Seth Moses is a nice kid. The Loch Raven High senior is somewhat shy and soft-spoken.

Until he steps onto the soccer field.

“He’s pretty quiet around us,” said Loch Raven boys’ soccer coach Joe Fielder. “On the field, he’s loud and demanding of his players. I don’t mind that.”

Moses has talk the talk for the Raiders, who won the Class 1A state championship last fall. He scored 10 goals and had seven assists.

It was redemption for Moses who missed the entire 2008 regular season due to a broken wrist. He was able to play in the Raiders’ state 2A semifinal loss to Liberty.

For a self-confessed soccer junkie like Moses, being on the sidelines for several months was painful.

“It was a stressful time. He really lives for soccer,” said Fielder. “If he’s not playing, it’s tough on him.”

“I really love the game. If helps if you love the game you play,” Moses said. “You keep playing and playing.”

McDonogh School coach Steve Nichols, who coaches Moses on the Baltimore Bays’ U-16 club team, knows his passion first hand. During a timeout in the ¬†first half of the third-place at U.S. Developmental Academy League Championships in California last month, Nichols wanted to put a spark into a lackluster Bays squad.

He went onto the field towards Moses, who had his head down. As he got closer to Moses, Nichols noticed he had tears coming down his face.

“They were playing the championship game on the next field, and we all could hear the national anthem playing. It really got to him because he felt we should’ve been playing in that game,” said Nichols.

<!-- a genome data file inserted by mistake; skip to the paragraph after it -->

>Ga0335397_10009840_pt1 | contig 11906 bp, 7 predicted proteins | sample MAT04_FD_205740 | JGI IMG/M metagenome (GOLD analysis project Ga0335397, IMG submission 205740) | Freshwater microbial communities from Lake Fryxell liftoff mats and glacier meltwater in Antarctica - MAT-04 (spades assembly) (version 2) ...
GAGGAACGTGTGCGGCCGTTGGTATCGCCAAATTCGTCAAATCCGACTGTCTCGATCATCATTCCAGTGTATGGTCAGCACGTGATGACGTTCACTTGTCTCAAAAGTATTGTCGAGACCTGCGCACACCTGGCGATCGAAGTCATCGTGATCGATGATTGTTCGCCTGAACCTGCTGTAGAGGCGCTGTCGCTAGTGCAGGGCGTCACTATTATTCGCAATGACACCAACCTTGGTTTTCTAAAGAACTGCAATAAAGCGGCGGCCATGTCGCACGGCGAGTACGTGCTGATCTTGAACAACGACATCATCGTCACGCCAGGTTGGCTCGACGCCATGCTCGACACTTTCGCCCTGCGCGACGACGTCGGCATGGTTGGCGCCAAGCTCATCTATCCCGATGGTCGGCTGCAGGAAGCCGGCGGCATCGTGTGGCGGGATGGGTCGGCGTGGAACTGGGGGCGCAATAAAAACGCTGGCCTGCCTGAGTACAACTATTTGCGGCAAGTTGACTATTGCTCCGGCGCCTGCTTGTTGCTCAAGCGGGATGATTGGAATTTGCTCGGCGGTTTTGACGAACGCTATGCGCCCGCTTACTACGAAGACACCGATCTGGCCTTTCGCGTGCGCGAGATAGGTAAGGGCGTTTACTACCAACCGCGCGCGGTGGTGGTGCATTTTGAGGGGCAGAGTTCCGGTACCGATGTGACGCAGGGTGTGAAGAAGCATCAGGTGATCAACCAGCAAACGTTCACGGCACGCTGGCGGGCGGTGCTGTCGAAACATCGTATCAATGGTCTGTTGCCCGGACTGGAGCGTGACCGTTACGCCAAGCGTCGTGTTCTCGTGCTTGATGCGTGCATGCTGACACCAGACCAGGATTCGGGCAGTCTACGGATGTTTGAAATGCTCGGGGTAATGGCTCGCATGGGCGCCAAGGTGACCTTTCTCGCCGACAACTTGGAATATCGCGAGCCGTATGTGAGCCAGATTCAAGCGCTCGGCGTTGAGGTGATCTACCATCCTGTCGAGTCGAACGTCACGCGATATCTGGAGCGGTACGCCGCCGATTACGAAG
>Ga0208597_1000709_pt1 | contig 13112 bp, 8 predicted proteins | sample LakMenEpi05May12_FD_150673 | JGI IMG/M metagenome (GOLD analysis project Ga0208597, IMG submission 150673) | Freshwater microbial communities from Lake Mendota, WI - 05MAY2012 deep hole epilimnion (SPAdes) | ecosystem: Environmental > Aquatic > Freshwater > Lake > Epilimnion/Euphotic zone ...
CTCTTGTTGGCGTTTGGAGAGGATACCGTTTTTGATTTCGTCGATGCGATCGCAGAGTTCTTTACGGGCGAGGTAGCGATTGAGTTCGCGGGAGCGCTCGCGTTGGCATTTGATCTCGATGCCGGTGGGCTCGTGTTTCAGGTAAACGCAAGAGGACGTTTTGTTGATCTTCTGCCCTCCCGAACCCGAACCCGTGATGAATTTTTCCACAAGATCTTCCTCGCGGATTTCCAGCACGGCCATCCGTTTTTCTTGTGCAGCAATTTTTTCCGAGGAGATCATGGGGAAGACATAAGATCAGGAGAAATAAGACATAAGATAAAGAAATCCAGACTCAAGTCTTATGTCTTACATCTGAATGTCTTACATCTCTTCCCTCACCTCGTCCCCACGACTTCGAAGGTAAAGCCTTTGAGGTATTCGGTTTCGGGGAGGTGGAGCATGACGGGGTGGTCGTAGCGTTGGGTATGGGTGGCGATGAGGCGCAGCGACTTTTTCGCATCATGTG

“I wasn’t happy with third place,” said Moses, who helped the Bays to the U.S. Youth National Tournament crown the summer before. “Our goal was to win the national championship.”

Nichols, who has won eight national youth tournament crowns and coached a host of U.S. national team players, said Moses is a rare talent.

“If I have to win one game, that’s the kid I’m taking,” Nichols said. “He plays the game like a pitbull and he’s winner.”

In a game against Towson last fall, Moses turned on a defender with the ball and unleashed a shot from about 25 yards into the upper right corner of the goal. Fielder said Moses “willed” the Raiders to several victories last season.

“He’s just an all-around player or, for lack of a better term, a pitbull on the field,” said Fielder. “He always find a way to win. He’s the kind of kid coaches love to have.”

Soccer has been Moses’ only love since his father, Matthew, introduced him to the sport at age 5. Moses said playing with his three cousins in the backyard helped honed his skills.

“I love watching the game, Fox Soccer Channel or ESPN,” said Moses. “If it’s not on, I get on the computer and watch video of games.”

Moses has attracted offers from several prominient Division I programs, but said he would like to attend Maryland.

Though small in stature (about 5-8), Fielder knows what Moses can do on the soccer field.

“The only thing he’s missing is size, but that doesn’t worry me because he’s such a tenacious bulldog,” said Fielder. “He doesn’t stop for nothing. He’s relentless. There’s no other words.”